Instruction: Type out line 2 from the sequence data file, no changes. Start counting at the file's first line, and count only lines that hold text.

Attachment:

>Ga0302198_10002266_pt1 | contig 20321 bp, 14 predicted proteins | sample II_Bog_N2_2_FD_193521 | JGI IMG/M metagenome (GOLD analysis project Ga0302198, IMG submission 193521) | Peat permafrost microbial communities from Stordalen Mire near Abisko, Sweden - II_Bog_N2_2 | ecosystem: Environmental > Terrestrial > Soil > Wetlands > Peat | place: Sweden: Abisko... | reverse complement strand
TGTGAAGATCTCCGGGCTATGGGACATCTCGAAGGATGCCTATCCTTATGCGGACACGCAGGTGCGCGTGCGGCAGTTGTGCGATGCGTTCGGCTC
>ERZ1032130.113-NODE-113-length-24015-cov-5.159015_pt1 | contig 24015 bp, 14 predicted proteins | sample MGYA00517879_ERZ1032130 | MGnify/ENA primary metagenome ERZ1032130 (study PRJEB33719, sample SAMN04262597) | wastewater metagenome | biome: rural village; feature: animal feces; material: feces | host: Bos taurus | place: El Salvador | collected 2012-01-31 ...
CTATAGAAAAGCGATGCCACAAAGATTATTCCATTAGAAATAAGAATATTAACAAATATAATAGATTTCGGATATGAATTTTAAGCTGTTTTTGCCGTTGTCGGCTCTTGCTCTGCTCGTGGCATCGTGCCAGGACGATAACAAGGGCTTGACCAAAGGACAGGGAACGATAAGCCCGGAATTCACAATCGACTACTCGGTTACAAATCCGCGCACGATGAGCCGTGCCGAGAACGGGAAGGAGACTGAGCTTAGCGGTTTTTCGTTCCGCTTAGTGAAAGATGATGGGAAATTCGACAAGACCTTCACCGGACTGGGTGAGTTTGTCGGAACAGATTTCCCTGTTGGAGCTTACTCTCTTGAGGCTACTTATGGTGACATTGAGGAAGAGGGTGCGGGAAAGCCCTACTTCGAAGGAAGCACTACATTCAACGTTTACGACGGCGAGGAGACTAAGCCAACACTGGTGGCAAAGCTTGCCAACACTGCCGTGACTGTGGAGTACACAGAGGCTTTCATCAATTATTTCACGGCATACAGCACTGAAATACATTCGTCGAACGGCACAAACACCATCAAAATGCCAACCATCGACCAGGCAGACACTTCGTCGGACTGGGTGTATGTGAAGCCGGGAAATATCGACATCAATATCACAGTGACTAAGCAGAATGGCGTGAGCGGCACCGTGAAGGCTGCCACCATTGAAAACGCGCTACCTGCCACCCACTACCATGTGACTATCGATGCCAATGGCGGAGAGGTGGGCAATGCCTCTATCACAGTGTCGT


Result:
TGTGAAGATCTCCGGGCTATGGGACATCTCGAAGGATGCCTATCCTTATGCGGACACGCAGGTGCGCGTGCGGCAGTTGTGCGATGCGTTCGGCTC